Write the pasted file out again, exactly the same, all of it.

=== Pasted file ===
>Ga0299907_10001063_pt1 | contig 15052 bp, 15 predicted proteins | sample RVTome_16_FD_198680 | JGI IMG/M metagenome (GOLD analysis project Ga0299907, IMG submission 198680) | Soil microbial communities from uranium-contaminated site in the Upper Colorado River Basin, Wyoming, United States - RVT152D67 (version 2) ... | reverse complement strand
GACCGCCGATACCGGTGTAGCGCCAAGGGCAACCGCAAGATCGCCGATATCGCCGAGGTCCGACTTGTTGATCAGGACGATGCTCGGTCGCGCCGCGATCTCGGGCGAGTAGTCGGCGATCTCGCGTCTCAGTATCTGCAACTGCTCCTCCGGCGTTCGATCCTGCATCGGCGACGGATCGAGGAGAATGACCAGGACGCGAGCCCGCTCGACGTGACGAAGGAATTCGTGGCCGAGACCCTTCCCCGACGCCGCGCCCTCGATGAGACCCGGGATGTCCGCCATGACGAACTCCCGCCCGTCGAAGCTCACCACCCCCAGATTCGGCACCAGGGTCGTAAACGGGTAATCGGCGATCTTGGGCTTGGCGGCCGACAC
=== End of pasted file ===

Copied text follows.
>Ga0299907_10001063_pt1 | contig 15052 bp, 15 predicted proteins | sample RVTome_16_FD_198680 | JGI IMG/M metagenome (GOLD analysis project Ga0299907, IMG submission 198680) | Soil microbial communities from uranium-contaminated site in the Upper Colorado River Basin, Wyoming, United States - RVT152D67 (version 2) ... | reverse complement strand
GACCGCCGATACCGGTGTAGCGCCAAGGGCAACCGCAAGATCGCCGATATCGCCGAGGTCCGACTTGTTGATCAGGACGATGCTCGGTCGCGCCGCGATCTCGGGCGAGTAGTCGGCGATCTCGCGTCTCAGTATCTGCAACTGCTCCTCCGGCGTTCGATCCTGCATCGGCGACGGATCGAGGAGAATGACCAGGACGCGAGCCCGCTCGACGTGACGAAGGAATTCGTGGCCGAGACCCTTCCCCGACGCCGCGCCCTCGATGAGACCCGGGATGTCCGCCATGACGAACTCCCGCCCGTCGAAGCTCACCACCCCCAGATTCGGCACCAGGGTCGTAAACGGGTAATCGGCGATCTTGGGCTTGGCGGCCGACAC